It is natural for adolescents to be curious about sex: MediaSmarts’ research suggests that one in ten grades 7- 11 students use the Internet to look for information about sexuality. Forty percent of boys look for pornography online, with 28% looking for it daily or weekly. The problem with pornography is that it is an unhealthy response to a healthy concern.
There’s a long-standing relationship between sex and the Internet. As far as back the 1980s, Usenet and local bulletin board systems were used to share pornographic text files and crude (in both senses) graphics, and people have been using digital media to form and carry out online relationships at least as long. However, just as estimates of how much online traffic and content is made up of sexual material tend to be exaggerated, our new report – Sexuality and Romantic Relationships in the Digital Age – from MediaSmarts’ Young Canadians in a Wired World survey of 5,436 students, shows that for Canadian youth, sexuality and romantic relationships play a fairly small part of their online lives.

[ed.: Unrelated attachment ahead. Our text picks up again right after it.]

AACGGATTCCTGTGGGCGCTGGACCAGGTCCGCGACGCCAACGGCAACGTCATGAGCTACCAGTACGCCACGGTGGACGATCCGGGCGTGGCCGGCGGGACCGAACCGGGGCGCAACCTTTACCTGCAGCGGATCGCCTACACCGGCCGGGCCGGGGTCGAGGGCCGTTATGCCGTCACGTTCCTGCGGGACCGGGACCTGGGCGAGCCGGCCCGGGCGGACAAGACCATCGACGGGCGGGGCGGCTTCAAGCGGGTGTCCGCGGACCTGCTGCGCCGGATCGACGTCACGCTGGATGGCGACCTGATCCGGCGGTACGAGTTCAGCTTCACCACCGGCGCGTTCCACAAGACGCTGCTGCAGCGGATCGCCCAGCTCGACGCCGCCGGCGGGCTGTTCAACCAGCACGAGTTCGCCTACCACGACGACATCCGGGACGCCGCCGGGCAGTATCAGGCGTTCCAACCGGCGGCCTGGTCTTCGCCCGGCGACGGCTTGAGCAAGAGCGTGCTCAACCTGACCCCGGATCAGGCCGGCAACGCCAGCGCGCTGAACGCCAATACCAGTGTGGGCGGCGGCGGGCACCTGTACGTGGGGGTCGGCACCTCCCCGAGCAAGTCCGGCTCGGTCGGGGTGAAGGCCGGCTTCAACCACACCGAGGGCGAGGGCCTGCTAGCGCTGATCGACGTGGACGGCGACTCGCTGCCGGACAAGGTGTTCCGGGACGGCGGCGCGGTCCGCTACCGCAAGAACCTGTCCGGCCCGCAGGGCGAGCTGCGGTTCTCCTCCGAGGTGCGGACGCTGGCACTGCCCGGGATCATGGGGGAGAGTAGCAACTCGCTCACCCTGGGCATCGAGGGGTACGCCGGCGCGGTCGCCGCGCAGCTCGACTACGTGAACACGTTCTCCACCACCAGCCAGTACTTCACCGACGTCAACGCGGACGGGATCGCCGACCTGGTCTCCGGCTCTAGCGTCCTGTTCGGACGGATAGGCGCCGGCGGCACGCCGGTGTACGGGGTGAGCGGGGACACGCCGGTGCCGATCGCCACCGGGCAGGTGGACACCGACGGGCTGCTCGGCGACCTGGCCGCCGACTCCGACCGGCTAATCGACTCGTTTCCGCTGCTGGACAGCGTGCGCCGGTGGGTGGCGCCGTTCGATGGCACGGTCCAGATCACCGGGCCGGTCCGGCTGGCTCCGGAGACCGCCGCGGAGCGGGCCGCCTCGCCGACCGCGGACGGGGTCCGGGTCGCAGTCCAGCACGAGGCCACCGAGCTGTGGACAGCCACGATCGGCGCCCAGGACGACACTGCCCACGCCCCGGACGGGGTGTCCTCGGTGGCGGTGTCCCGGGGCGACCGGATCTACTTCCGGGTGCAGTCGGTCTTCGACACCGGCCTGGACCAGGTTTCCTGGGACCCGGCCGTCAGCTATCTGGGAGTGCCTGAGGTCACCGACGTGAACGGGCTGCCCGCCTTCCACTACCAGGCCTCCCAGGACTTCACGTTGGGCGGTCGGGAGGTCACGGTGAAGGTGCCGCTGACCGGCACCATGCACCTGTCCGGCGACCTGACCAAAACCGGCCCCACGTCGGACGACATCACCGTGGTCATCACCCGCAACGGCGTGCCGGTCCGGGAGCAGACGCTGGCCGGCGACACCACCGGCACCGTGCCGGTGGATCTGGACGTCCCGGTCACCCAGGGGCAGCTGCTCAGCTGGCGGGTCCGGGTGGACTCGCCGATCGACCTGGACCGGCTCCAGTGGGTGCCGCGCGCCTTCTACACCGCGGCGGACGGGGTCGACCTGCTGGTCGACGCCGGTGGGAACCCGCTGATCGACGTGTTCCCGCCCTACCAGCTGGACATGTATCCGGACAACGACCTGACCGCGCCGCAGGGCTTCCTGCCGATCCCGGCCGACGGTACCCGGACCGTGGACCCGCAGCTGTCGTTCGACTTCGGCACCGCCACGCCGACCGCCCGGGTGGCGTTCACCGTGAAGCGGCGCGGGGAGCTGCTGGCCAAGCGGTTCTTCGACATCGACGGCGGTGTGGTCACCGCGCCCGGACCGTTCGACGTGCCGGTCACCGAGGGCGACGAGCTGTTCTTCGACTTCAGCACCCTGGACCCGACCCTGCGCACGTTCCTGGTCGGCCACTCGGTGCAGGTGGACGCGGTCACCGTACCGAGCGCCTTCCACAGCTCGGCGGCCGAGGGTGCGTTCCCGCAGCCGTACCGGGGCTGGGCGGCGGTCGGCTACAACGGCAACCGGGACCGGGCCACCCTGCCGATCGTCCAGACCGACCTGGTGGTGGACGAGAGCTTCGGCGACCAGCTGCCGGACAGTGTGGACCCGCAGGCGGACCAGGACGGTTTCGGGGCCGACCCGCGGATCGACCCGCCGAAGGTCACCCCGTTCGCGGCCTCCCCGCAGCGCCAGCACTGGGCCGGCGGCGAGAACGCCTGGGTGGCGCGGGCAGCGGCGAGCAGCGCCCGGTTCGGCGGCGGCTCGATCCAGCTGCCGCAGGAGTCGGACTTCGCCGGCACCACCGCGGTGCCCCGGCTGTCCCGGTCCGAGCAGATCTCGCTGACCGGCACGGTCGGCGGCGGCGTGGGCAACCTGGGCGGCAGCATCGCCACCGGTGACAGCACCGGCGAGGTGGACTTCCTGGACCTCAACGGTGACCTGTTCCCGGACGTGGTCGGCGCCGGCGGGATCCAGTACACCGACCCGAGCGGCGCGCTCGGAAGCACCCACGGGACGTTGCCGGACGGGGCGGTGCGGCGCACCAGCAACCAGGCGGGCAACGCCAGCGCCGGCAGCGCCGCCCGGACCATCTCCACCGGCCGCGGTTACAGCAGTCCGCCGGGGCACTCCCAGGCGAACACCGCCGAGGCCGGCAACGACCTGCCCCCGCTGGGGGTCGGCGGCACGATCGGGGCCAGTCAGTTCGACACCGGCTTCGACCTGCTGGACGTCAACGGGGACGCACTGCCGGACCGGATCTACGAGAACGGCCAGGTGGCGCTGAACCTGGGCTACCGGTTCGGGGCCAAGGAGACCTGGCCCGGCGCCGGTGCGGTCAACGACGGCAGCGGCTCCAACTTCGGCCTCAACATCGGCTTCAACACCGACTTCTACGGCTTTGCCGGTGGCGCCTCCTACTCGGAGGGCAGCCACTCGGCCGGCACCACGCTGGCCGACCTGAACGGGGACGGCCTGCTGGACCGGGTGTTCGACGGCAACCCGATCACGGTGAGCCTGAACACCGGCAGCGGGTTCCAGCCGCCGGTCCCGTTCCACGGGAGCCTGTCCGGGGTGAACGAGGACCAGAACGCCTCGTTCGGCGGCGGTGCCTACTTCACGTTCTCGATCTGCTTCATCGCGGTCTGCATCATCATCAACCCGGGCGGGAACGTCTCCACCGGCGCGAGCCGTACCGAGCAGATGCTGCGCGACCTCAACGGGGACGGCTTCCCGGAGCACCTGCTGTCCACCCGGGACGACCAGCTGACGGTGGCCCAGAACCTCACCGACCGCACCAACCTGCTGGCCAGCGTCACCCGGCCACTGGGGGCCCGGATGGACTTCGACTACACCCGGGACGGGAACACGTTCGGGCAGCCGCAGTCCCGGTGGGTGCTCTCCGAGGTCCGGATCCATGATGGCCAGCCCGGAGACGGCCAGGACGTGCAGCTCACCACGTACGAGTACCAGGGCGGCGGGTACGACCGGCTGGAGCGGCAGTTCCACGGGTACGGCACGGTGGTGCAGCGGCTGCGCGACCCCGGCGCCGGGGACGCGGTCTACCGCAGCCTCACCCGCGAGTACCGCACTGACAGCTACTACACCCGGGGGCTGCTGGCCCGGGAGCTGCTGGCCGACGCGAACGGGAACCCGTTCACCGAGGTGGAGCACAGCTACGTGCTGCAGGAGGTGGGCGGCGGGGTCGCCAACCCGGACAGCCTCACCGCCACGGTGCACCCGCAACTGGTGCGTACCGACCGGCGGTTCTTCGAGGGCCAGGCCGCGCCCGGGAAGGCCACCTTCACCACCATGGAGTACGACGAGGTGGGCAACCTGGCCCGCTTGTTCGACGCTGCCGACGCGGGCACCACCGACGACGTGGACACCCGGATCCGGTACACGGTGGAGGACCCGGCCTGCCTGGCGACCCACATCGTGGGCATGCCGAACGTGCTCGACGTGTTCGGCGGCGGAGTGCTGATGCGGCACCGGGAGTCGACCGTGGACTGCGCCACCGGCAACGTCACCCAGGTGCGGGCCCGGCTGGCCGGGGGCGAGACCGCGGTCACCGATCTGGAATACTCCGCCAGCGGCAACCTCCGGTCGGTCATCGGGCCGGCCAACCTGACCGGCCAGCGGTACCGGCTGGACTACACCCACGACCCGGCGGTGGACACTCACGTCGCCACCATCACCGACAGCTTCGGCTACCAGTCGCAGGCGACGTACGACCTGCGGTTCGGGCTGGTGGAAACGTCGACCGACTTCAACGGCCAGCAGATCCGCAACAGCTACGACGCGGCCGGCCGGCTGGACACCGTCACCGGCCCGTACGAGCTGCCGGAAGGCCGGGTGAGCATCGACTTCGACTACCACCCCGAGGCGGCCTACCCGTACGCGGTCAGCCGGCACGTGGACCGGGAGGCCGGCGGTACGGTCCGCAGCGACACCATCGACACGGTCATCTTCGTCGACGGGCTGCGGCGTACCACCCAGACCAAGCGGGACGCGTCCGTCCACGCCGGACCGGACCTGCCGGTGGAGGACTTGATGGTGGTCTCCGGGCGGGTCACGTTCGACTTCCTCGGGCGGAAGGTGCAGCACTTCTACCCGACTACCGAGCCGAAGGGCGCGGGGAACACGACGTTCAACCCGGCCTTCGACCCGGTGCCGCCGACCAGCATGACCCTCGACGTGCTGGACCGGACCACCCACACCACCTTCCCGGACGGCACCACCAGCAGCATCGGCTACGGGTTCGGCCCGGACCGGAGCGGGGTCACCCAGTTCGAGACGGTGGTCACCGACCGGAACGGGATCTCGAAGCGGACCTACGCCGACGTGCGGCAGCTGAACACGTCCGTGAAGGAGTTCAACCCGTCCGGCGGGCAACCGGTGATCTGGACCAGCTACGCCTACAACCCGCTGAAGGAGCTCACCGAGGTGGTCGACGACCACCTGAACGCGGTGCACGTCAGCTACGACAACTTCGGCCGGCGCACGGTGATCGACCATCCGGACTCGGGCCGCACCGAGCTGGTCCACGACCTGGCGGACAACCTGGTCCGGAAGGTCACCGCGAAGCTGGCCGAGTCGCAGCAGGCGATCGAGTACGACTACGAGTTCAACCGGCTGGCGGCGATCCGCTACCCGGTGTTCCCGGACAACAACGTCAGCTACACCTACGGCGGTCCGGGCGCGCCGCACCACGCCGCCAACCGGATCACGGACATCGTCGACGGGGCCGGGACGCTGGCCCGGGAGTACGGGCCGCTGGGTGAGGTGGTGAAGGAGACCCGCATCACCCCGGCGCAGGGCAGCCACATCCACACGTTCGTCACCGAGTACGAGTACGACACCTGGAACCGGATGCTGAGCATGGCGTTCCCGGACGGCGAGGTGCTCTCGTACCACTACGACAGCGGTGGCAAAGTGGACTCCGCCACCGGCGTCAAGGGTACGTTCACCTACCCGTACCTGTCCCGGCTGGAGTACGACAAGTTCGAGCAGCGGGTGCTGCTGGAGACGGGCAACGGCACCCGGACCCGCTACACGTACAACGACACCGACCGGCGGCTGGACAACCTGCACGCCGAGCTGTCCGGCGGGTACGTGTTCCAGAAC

- You can start by asking the person who shared it to take it down or stop sharing it. Kids report that this works more often than not!
- Ask the service or platform where it was shared to take it down.
Sexting is most likely to have negative consequences when the person sending the sext has been pressured into doing it.
a. Types of Unhealthy Online Relationships
Exploitation: Some people use digital media to get teenagers involved in relationships they’re not ready for. They do this by finding someone who is vulnerable and then showering them with attention, sympathy, affection and kindness, all to persuade the victim that they love and understand them.